Thursday, September 17, 2009

Lost in Translation

I was talking to this guy from Morocco, and I asked him when he had come to France. He says. "On half of March." This seems easy to understand, but when conversing, its not easy to realise that half of March means 15th of March.


At lunch time, I'm surrounded by French speakers. They all can speak English, but speaking in French comes more naturally to them. And in a raging discussion, halting English does not have the same effect. I'm let in on the topic from time to time. Someone realises that I don't understand French yet and am offered a translation and an opportunity to contribute. But when the details and the flow of thought is not clearly understood, the whole thing appears confusing. And sometimes also very funny. Getting only small glimpses of the entire conversation makes you wonder how the thoughts were connected. Unfortunately, I can only share what I was translated for my benefit.

The first topic I heard was about a love story that everyone in France is expected to read in school. To which I commented having read works of some French authors. This turned to a discussion of French writers and philosophers. And how many people have no idea about Indian writers. I was told about this author who wrote an essay on how people should deal with each other and something about Corsica (I am guessing it was Rousseau, thanks to help from Wikipedia.)

The conversation returns to French and I am left to my own thoughts. After some time, I am told the they are discussing about how the tax on fuel might increase. In order to regulate the greenhouse effect. They ask me about fuel prices in India. I respond and slowly the conversation moves back to French. I'm left to my thoughts again. Then I realise that they are talking about colors. And their gesturing and pointing suggests that they are talking about hair.

My inquisitive look elicits a response: One of them says that he is explaining how his hair is not exactly black, but is a different shade. They remark about me having some gray hair. I smile, saying I know about it.

I wonder how all these thoughts were connected.


For my birthday, on 5th Sept, we went to Cannes to watch Inglourious Basterds. In France, only some places show the movie in its original form ("Version Originale") with French subtitles. They rest show the movies dubbed in French. We did not know that the movie features dialogue in English, French and German (and Italian too!) So when we did go see the movie, we thought that the first scene in French was just Tarantino's brilliant ploy to keep the audience confused before he reveals his ideas. Once the dialogue shifted to English, the subtitles in French began. We realised things were wrong only when the dialogue shifted to German.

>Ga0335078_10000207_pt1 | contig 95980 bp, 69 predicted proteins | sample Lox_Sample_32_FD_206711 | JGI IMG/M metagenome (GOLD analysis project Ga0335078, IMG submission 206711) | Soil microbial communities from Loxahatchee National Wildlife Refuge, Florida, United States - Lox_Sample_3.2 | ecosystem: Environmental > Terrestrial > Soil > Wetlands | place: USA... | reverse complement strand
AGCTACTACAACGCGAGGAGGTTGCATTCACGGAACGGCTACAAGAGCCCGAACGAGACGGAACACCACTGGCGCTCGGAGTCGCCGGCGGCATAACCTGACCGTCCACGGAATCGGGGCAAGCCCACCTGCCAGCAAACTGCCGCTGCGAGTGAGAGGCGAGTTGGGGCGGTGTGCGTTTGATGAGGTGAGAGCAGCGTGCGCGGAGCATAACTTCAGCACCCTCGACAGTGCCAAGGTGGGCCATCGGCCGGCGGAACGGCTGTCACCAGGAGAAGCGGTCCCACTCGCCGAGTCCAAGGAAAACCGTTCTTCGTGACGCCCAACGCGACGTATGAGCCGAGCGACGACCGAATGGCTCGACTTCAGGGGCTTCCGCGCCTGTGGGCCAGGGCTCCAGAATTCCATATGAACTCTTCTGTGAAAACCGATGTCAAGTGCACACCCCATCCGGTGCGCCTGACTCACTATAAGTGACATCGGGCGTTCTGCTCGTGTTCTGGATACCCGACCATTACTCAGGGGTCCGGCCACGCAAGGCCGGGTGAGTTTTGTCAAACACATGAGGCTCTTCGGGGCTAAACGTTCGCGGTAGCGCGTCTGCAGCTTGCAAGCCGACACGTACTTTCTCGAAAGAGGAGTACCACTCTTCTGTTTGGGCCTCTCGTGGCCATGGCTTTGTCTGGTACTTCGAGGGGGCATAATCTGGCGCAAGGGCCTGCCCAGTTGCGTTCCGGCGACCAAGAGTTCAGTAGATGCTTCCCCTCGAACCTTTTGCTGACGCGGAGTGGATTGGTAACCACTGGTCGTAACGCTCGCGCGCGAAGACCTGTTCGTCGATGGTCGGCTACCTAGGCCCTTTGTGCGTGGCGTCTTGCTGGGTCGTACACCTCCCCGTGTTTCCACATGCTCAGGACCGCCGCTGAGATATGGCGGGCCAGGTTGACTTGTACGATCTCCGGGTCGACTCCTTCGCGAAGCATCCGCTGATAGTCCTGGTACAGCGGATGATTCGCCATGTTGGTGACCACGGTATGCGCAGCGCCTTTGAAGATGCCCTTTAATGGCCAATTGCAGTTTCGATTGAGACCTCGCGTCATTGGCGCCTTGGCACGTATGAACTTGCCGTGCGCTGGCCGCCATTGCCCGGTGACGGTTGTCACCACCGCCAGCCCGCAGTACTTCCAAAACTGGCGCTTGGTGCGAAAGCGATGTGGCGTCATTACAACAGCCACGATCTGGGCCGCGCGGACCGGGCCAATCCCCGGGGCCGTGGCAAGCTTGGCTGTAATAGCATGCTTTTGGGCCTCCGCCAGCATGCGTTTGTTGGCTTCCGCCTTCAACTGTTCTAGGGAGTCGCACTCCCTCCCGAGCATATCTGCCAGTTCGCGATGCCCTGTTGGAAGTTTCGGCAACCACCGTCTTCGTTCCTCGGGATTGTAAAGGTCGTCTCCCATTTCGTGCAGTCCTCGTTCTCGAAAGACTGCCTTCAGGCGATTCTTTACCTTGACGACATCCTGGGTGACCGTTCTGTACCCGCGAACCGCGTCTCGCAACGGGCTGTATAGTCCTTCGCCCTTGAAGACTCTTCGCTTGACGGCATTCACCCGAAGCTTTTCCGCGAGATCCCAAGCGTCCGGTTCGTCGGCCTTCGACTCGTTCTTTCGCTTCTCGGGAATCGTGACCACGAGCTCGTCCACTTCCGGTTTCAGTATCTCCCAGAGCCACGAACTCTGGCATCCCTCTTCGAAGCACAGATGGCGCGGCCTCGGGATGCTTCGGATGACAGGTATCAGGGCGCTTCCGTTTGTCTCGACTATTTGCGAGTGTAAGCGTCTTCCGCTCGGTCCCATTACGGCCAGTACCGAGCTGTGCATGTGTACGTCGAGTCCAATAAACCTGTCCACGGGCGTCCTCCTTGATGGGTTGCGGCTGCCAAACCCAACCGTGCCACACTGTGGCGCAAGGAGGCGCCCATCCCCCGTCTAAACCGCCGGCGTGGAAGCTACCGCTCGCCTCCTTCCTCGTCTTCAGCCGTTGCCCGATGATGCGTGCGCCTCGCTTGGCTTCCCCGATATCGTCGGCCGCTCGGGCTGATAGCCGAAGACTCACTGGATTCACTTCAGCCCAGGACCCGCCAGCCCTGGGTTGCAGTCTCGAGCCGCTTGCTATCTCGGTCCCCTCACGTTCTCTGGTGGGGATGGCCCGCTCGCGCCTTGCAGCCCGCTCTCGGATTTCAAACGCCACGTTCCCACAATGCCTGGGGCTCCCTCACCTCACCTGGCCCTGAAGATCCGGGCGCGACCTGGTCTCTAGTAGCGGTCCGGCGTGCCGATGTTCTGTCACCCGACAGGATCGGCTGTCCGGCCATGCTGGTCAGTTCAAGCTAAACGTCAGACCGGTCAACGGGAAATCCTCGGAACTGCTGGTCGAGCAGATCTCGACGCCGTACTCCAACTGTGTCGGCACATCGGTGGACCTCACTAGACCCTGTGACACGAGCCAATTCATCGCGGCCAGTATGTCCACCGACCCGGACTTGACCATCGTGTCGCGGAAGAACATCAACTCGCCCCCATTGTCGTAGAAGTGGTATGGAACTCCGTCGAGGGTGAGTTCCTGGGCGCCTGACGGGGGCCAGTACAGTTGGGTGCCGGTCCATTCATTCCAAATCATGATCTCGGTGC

The subtitles were still in French!

Its an interesting experience to figure out a movie in an unknown language with no subtitles. Only bits of the dialogue is in English, and you have to rely on your meagre translating skills to figure what certain French words might mean. I still enjoyed the movie, because Tarantino still manages to make viewing it interesting. But I so wish I had seen the "good" version.

I managed to see a decent copy later, with English subtitles, and the movie is amazing. I noticed one thing about Tarantino's movies. They are more than 2 hours long, and have very little things happening in them. And yet, what the characters say and do while those few things happen is what makes up the movie. Its needs great skill to still keep us enthralled and he has mastered that art.


  1. heehee i knew ud be amused by the languages in inglorious bastards =) and i totally understand how u feel about french.....thats how i felt around u n abhishek speaking marathi!! =P so haha! =D
    but it sux that u cant understand it all yet. french with an indian accent....hmm....

  2. @ Anjalee: Atleast we didnt speak broken English, and keep you in translation ;)

    @ Mandar: Well Written...I could just see it all happening in front of me :), Lavkar bolayla shik tyanchi bhasha :D

  3. I've always been fascinated by Europe. It is great that they don't want to move away from their language, and make people adapt. But then, there is one fundamental difference between Europe and India. Europe was never colonized. They were the guys who went around trying to turn the rest of the world into clones of them. So really, we can't blame India and Indians.

    Coming to Tarantino and Inglourious Basterds, well, what do I say. This was my first QT film in the theatre, and the full force of what I have missed so far hit me square in the face. He is truly a phenomenal director, critics be damned. I cannot believe how someone can direct the way he does. It is scary! Let's discuss it sometime! :)

  4. I think your observation on language is very interesting. I think I can carry on a discussion in Marathi/Hindi for a short time, but as the arguments become more involved I struggle, and am almost forced to use English. Someone once mentioned that they dream in their mother tongue (or something to that effect), the point being that you dream in the language that you're most comfortable thinking in. I dream in English. Wonder if this is universally true.